Modeling, Characterizing, and Targeting Aggressive, STAG2-mutated Ewing Sarcoma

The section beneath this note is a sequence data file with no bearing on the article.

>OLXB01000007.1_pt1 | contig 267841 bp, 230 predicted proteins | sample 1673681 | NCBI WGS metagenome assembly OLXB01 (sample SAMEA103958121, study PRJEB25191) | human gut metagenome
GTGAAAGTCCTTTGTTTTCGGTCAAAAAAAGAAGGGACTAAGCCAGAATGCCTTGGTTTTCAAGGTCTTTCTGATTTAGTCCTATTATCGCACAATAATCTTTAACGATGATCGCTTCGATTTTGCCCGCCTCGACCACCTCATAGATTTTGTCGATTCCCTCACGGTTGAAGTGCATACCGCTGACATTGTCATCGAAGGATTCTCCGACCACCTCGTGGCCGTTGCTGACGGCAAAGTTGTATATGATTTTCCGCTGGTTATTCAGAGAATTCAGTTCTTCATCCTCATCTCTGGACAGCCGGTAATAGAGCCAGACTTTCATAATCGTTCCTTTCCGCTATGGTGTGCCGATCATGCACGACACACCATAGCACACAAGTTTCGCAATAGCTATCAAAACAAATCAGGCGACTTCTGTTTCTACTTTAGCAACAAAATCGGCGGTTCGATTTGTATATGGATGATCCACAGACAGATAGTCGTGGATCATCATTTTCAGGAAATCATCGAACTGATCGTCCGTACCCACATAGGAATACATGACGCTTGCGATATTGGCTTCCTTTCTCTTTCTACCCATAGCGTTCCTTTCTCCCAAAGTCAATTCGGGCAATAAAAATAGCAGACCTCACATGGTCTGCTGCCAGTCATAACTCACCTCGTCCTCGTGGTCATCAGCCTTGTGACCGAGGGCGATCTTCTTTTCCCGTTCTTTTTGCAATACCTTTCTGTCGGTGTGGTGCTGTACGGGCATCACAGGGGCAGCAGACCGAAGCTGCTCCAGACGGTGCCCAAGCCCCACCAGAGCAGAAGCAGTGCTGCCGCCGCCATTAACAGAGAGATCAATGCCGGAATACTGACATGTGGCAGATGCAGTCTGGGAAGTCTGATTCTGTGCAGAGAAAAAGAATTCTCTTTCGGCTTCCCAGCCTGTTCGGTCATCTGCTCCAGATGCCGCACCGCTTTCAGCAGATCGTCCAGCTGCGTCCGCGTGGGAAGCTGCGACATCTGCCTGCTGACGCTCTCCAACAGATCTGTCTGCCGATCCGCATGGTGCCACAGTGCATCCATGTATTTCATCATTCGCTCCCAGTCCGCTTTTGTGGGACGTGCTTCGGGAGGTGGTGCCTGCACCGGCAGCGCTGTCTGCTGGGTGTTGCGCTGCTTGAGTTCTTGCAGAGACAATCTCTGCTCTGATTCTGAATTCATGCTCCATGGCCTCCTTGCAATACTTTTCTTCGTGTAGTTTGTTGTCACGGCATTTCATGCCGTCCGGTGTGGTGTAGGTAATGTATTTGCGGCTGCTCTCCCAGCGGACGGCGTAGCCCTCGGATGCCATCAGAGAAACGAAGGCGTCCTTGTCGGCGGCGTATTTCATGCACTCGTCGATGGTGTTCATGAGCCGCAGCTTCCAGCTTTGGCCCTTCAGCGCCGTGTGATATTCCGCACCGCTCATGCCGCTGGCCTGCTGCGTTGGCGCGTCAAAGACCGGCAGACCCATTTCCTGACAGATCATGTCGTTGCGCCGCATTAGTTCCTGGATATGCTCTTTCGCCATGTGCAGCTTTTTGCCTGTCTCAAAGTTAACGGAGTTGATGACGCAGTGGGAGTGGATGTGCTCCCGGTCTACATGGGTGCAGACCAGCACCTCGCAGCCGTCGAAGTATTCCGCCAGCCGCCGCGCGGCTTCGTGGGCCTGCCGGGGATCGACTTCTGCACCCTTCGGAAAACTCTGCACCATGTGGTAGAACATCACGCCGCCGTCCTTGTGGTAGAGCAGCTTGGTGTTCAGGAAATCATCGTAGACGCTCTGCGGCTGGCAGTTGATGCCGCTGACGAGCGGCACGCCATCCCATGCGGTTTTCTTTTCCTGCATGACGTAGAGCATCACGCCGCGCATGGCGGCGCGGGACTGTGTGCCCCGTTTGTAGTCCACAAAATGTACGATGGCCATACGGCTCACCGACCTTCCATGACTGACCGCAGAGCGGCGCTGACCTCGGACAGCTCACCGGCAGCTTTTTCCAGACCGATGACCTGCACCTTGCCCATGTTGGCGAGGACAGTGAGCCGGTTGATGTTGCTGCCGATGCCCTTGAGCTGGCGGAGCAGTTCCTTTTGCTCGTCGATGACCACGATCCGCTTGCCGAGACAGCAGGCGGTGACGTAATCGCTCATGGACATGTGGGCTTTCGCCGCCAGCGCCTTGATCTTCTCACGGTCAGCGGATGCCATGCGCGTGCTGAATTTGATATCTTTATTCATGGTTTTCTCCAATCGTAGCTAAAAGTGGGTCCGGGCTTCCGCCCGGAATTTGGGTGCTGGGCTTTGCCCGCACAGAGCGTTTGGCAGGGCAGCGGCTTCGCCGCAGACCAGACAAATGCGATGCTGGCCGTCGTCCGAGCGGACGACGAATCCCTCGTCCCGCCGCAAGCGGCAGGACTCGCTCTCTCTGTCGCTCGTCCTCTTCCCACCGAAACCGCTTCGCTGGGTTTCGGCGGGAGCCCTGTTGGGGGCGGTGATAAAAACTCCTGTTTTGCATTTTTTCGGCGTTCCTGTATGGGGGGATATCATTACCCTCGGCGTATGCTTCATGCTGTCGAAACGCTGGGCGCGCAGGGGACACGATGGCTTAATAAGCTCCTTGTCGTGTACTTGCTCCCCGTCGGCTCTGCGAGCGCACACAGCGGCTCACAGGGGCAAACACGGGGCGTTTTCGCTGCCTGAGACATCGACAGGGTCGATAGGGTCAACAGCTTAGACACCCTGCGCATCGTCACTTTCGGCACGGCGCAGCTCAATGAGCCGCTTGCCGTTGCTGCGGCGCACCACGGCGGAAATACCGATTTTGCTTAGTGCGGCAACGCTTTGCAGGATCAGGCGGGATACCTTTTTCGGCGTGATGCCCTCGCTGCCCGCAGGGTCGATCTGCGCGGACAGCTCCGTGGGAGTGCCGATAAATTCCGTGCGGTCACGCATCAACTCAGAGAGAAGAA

Loss of function mutations of STAG2 occur in 10-15% of Ewing sarcoma (ES) patients. This is clinically significant, as loss of STAG2 is associated with poor clinical outcomes. STAG2 encodes a protein that is central to the cohesin complex, a highly conserved chromosome-associated multi-subunit protein complex which mediates chromosome segregation during mitosis. STAG2 is also implicated in DNA repair and gene expression but exactly how its loss affects ES tumorigenesis and biology is unclear. Recent studies have shown that tumors containing STAG2 loss of function mutations are highly susceptible to inhibition of its paralog STAG1, representing a synthetic lethal interaction. In ES lines, loss of STAG1 abrogated sister chromatid cohesion in STAG2 mutated, but not in STAG2 wild-type ES cell lines, leading to defective cell division and apoptosis. However, targeting STAG1 is technically challenging and no STAG1-specific drugs exist. Here, we propose studies to better characterize and target the aggressive, STAG2-mutated subset of ES, as outlined in two specific aims: AIM 1. Clarify the role of STAG2 loss in the biology of Ewing sarcoma through CRISPR-Cas9 genomic editing. We will use CRISPR-Cas9 genomic editing to model STAG2 loss in ES lines; use the resulting isogenic pairs to evaluate growth rate and cellular behavior, perform copy number analysis, gene expression analysis, promoter methylation analysis, and EWSR1-FLI1 location analysis by chromatin immunoprecipitation. The generation of isogenic ES cell lines differing only in STAG2 status using CRISPR-Cas9 will provide a robust system to study the biology of STAG2 as well as an important resource for future CRISPR/Cas9 and/or drug screens to discover novel STAG2-associated vulnerabilities. We will use the CRISPR-Cas9 targeting for STAG2 knockout in the ES cell lines CHP100, ES-6, CHLA-32, and RD-ES. AIM 2. Therapeutic targeting of STAG1 as a synthetic lethal vulnerability in STAG2-mutated Ewing sarcoma using next generation antisense oligonucleotides (ASO). We will design and evaluate next generation ASOs for the direct targeting of STAG1 mRNA. The synthetic lethality of STAG1 and STAG2 provides a potential therapeutic window to target ES lacking STAG2. Advances in ASO-based technology have led to a new generation of ASOs with greatly improved pharmacokinetic and systemic pharmacodynamic properties. As several ASO-based therapeutics have recently obtained FDA approval, this class of agents is now accepted to have a path to the clinic. To target STAG1 with ASOs, we will undertake a tiling approach for the targeting of STAG1 mRNA, through the synthesis of overlapping gapmer ASOs. We have successfully used such a Gapmer ASO strategy to target other genes in vitro and in xenograft models. Successful completion of the work proposed in this Aim 2 could open a novel therapeutic avenue for the treatment of STAG2-mutated ES, the most aggressive molecular subset of this sarcoma.